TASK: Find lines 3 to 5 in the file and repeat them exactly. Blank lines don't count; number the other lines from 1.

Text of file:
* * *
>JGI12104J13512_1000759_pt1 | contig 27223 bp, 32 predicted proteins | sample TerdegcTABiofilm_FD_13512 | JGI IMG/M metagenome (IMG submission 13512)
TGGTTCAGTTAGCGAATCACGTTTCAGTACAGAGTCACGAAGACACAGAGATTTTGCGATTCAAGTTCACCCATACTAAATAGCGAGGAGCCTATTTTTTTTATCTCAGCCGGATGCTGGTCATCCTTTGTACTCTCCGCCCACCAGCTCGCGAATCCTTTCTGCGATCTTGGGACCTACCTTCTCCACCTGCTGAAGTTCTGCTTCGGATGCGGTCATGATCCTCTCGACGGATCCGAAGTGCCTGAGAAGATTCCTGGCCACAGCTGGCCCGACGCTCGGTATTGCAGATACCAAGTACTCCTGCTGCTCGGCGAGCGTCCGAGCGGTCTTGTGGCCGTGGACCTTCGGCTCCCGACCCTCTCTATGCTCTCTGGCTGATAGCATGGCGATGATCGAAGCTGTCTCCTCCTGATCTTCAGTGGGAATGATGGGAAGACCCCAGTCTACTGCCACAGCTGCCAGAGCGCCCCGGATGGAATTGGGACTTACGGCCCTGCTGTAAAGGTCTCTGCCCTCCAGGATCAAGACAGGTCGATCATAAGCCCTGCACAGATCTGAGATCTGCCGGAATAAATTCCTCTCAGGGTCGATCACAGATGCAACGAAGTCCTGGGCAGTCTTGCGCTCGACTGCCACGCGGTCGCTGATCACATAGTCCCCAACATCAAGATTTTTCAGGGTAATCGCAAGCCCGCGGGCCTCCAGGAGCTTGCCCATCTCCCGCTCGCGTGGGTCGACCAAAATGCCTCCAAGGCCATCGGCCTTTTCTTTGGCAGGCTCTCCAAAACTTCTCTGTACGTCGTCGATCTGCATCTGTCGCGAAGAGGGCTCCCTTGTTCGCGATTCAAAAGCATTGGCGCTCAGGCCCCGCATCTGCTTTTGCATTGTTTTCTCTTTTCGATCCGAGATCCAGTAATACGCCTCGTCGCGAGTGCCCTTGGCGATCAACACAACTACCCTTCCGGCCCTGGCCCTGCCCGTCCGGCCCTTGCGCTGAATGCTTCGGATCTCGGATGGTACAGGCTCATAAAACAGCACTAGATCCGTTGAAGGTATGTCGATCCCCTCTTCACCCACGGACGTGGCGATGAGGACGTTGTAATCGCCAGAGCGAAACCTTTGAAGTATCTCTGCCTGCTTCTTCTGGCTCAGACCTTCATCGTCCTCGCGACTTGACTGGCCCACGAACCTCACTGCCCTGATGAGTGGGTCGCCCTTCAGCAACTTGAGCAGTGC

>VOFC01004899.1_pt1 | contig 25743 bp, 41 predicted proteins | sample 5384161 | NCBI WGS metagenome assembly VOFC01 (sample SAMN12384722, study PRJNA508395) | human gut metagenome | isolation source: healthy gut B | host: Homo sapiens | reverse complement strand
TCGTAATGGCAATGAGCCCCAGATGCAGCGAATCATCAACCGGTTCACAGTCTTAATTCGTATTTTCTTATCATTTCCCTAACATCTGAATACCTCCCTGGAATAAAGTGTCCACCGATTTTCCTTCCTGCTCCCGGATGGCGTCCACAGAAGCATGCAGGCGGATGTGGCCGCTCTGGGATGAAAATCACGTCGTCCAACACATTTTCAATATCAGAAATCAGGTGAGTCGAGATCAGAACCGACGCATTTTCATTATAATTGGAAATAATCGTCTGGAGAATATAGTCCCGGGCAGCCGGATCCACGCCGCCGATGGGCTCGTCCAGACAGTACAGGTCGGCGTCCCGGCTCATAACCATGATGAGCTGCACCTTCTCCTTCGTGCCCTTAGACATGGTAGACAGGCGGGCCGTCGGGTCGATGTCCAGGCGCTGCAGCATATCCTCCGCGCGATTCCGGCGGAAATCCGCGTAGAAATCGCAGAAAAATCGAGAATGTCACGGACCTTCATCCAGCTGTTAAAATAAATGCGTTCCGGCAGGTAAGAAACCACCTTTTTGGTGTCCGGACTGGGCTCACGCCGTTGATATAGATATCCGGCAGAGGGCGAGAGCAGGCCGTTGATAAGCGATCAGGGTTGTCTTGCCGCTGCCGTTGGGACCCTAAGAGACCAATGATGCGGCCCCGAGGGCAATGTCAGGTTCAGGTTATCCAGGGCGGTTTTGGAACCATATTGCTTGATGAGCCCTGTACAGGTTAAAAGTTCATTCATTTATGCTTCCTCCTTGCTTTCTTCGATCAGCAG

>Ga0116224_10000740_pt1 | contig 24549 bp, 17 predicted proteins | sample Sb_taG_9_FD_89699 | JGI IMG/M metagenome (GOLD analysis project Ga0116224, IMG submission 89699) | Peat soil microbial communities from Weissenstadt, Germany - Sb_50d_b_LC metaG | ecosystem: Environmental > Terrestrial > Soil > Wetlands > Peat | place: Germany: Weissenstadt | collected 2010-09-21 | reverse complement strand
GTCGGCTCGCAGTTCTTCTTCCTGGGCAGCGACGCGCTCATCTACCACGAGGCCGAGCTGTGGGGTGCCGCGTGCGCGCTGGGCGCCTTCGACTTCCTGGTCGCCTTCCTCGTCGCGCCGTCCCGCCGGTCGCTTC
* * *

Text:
>VOFC01004899.1_pt1 | contig 25743 bp, 41 predicted proteins | sample 5384161 | NCBI WGS metagenome assembly VOFC01 (sample SAMN12384722, study PRJNA508395) | human gut metagenome | isolation source: healthy gut B | host: Homo sapiens | reverse complement strand
TCGTAATGGCAATGAGCCCCAGATGCAGCGAATCATCAACCGGTTCACAGTCTTAATTCGTATTTTCTTATCATTTCCCTAACATCTGAATACCTCCCTGGAATAAAGTGTCCACCGATTTTCCTTCCTGCTCCCGGATGGCGTCCACAGAAGCATGCAGGCGGATGTGGCCGCTCTGGGATGAAAATCACGTCGTCCAACACATTTTCAATATCAGAAATCAGGTGAGTCGAGATCAGAACCGACGCATTTTCATTATAATTGGAAATAATCGTCTGGAGAATATAGTCCCGGGCAGCCGGATCCACGCCGCCGATGGGCTCGTCCAGACAGTACAGGTCGGCGTCCCGGCTCATAACCATGATGAGCTGCACCTTCTCCTTCGTGCCCTTAGACATGGTAGACAGGCGGGCCGTCGGGTCGATGTCCAGGCGCTGCAGCATATCCTCCGCGCGATTCCGGCGGAAATCCGCGTAGAAATCGCAGAAAAATCGAGAATGTCACGGACCTTCATCCAGCTGTTAAAATAAATGCGTTCCGGCAGGTAAGAAACCACCTTTTTGGTGTCCGGACTGGGCTCACGCCGTTGATATAGATATCCGGCAGAGGGCGAGAGCAGGCCGTTGATAAGCGATCAGGGTTGTCTTGCCGCTGCCGTTGGGACCCTAAGAGACCAATGATGCGGCCCCGAGGGCAATGTCAGGTTCAGGTTATCCAGGGCGGTTTTGGAACCATATTGCTTGATGAGCCCTGTACAGGTTAAAAGTTCATTCATTTATGCTTCCTCCTTGCTTTCTTCGATCAGCAG

>Ga0116224_10000740_pt1 | contig 24549 bp, 17 predicted proteins | sample Sb_taG_9_FD_89699 | JGI IMG/M metagenome (GOLD analysis project Ga0116224, IMG submission 89699) | Peat soil microbial communities from Weissenstadt, Germany - Sb_50d_b_LC metaG | ecosystem: Environmental > Terrestrial > Soil > Wetlands > Peat | place: Germany: Weissenstadt | collected 2010-09-21 | reverse complement strand